Loving the Law

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One of the traditionally American personality traits is independence. The desire for freedom from government oppression is good, but we must be careful that the same admirable quality that led to the war for independence in the 18th century does not also lead us to throw off the shackles of servitude to God. For example, Some people in the religious world view the New Testament as a mere “love letter” or criticize the claim that the New Testament includes a pattern for living.1 For the moment I will pass over the fact that every meaningful relationship occurs in the context of rules to which all parties consent and adhere, and that the New Testament claims to include a pattern (Romans 6:17). In this article, I merely want to observe that we should embrace God’s rules, because they are for our benefit.

If you search through the entire Bible, you will not find a single law from God that harms a person who obeys it. Instead, you will find the servants of God experiencing the joy of a relationship governed by immutable principles. Consider the words of the psalmist:

The law of the Lord is perfect, converting the soul; the testimony of the Lord is sure, making wise the simple; the statutes of the Lord are right, rejoicing the heart; the commandment of the Lord is pure, enlightening the eyes; the fear of the Lord is clean, enduring forever; the judgments of the Lord are true and righteous altogether. More to be desired are they than gold, Yea than much fine gold; sweeter also than the honey and the honeycomb. Moreover by them Your servant is warned, and in keeping them there is great reward (Psalms 19:7-11).

This passage points us to a few important truths about the law of God.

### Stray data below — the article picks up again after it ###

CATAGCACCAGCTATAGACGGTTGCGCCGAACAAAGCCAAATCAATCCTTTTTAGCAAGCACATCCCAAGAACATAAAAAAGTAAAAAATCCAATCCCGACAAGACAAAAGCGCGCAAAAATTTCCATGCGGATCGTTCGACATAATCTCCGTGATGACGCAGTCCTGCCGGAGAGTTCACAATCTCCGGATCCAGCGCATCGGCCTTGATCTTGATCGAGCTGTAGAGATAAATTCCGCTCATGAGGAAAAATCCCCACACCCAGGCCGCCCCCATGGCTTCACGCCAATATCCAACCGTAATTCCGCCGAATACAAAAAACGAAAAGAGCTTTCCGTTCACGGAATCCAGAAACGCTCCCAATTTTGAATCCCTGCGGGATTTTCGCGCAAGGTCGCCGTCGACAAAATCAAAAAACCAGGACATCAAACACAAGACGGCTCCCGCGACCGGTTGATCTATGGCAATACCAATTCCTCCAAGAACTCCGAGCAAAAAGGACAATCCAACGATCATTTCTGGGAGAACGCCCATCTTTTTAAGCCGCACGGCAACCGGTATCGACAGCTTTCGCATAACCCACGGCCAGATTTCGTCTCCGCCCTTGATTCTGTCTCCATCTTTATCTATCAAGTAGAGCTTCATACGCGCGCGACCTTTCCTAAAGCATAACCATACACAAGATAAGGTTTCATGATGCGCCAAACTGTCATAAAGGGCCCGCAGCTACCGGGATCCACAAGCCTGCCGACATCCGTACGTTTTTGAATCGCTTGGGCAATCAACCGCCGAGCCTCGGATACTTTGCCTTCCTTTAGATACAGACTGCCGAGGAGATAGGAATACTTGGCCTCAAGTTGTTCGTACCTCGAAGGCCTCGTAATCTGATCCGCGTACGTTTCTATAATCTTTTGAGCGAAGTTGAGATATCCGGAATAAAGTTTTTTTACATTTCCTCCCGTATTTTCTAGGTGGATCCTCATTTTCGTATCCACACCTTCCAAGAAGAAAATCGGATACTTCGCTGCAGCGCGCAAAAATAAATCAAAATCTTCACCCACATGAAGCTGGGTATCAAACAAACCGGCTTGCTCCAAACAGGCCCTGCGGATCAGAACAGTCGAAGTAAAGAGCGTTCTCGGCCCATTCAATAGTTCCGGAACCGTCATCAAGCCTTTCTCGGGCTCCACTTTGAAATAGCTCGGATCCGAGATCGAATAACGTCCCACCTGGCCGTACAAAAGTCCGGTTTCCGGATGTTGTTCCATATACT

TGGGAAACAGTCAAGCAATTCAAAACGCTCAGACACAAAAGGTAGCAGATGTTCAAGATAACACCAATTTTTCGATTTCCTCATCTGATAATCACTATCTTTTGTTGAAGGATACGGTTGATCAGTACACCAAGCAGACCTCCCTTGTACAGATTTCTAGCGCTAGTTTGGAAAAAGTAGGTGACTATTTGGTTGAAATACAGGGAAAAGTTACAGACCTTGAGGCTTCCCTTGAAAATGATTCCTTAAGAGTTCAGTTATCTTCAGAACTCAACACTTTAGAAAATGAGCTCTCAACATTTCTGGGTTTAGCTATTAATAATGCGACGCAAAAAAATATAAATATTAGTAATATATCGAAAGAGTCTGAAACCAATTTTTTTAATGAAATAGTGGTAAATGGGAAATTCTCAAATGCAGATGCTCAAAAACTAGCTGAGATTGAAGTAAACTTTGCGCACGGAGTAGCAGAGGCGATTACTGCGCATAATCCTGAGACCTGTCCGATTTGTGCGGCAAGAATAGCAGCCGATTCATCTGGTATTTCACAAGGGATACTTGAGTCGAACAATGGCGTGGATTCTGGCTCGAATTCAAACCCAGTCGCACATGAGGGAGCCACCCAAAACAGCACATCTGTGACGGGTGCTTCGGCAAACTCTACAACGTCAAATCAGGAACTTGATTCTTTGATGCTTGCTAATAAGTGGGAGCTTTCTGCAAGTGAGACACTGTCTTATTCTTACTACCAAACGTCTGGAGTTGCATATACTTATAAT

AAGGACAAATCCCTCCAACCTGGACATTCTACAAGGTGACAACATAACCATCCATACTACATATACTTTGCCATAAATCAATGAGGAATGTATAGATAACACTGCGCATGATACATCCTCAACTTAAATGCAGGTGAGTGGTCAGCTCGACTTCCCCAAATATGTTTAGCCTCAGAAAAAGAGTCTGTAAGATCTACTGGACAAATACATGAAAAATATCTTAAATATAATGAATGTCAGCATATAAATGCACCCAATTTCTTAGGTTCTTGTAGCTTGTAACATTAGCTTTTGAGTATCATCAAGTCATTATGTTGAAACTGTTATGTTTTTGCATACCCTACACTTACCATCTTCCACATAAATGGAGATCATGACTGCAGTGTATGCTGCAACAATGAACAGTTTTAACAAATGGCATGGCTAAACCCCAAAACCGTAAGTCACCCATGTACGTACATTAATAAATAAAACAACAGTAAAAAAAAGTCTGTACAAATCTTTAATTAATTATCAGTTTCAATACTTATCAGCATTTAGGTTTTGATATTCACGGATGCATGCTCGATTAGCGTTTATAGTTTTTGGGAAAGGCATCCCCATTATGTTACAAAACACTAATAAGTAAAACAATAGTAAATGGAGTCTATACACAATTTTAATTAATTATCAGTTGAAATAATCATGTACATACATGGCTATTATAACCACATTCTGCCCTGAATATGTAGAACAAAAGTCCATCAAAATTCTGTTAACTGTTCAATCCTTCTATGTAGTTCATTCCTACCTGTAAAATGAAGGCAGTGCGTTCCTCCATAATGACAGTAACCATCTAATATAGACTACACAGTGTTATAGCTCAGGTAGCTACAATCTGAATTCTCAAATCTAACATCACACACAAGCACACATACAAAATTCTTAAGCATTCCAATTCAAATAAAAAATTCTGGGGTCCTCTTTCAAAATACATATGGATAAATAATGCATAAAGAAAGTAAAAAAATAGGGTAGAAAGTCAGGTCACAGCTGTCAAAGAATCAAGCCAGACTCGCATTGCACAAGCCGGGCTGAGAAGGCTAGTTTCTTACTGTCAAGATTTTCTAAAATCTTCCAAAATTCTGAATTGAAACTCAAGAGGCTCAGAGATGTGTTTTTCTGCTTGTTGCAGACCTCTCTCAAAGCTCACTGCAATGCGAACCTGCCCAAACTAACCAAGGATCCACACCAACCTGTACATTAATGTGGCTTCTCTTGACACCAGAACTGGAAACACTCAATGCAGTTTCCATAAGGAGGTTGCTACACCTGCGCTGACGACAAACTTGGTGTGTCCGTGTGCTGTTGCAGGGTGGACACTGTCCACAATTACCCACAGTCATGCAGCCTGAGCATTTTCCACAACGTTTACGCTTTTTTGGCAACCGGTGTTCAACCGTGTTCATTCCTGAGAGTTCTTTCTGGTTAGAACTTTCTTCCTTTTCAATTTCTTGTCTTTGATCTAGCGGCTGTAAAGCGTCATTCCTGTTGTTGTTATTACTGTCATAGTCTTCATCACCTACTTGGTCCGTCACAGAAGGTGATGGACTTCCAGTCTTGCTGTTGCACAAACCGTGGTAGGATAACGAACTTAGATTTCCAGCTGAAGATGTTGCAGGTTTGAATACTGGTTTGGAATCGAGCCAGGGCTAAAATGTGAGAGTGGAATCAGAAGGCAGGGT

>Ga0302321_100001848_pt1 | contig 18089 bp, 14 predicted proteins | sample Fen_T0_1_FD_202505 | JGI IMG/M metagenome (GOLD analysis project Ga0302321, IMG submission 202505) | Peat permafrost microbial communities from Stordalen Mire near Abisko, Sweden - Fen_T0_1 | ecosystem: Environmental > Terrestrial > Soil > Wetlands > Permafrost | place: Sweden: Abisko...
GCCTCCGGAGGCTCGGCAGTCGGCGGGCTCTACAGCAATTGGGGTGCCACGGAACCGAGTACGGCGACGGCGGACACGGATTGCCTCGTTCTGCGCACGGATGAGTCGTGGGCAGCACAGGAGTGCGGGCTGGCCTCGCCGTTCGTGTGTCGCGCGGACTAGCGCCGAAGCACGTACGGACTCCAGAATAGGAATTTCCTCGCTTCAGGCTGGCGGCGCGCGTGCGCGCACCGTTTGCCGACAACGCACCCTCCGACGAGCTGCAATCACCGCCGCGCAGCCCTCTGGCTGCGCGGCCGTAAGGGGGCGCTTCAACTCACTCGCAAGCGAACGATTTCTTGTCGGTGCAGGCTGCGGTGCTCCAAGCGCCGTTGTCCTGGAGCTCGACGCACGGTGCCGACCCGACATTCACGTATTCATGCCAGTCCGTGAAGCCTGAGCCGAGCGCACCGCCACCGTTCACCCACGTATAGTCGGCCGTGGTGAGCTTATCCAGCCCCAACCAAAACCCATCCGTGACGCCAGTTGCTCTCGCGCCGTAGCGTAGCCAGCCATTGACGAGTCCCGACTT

1. God’s law shows us our need to change (Romans 7:7, 13). We learn that God has requirements we must meet (Acts 2:37-38).
  2. God’s law as revealed to all in nature (Romans 2) and in its specially revealed form (the Bible) cooperates to bring us into a right relationship with Him (Romans 1:26-2:16)
  3. God’s law will make us wise and complete, although not immediately (Luke 2:52; 2 Timothy 3:16-17).
  4. God’s law is equitable (Psalm 89:14). It allows us to avoid hurting ourselves (John 10:9-10; Ephesians 6:1-2).
  5. God’s law gives us insight, showing us things as they really are (Ecclesiastes 12:13). It is the light that leads us to a destination (Ephesians 5:8; 1 John 1:7, 1 John 2:8, 2 Peter 2:9).
  6. God’s law will never cease to be in effect (Micah 6:8; Matthew 24:35; John 12:48). Jesus, as the Executor of God’s will, will be a righteous Judge (2 Timothy 4:8).
  7. God’s law will result in the rewarding of those who keep it (James 1:25; Genesis 26:4-5; Matthew 7:21-23).

In Galatians 5:16-24, Paul compares the works of the flesh (sinful activities/qualities) with the fruits of the spirit (Christian virtues). The list of the fruits of the spirit includes love, joy, peace, patience, kindness, goodness, faithfulness, gentleness, self-control. At the end of the list, Paul tells us that there is no law against these things (Galatians 5:23). This makes perfect sense: Who would be crazy enough to outlaw peace or faithfulness? An honest study of biblical ethics reveals that God affirms all of the qualities we think best in people.

 


  1. E.g., “God’s Love Letter,” http://360church.net/gods-love-letter-keys-to-understanding-the-bible/ (2012); Dallas R. Burdette, From Legalism to Freedom (Xulon, 2008), 85. 

- 2017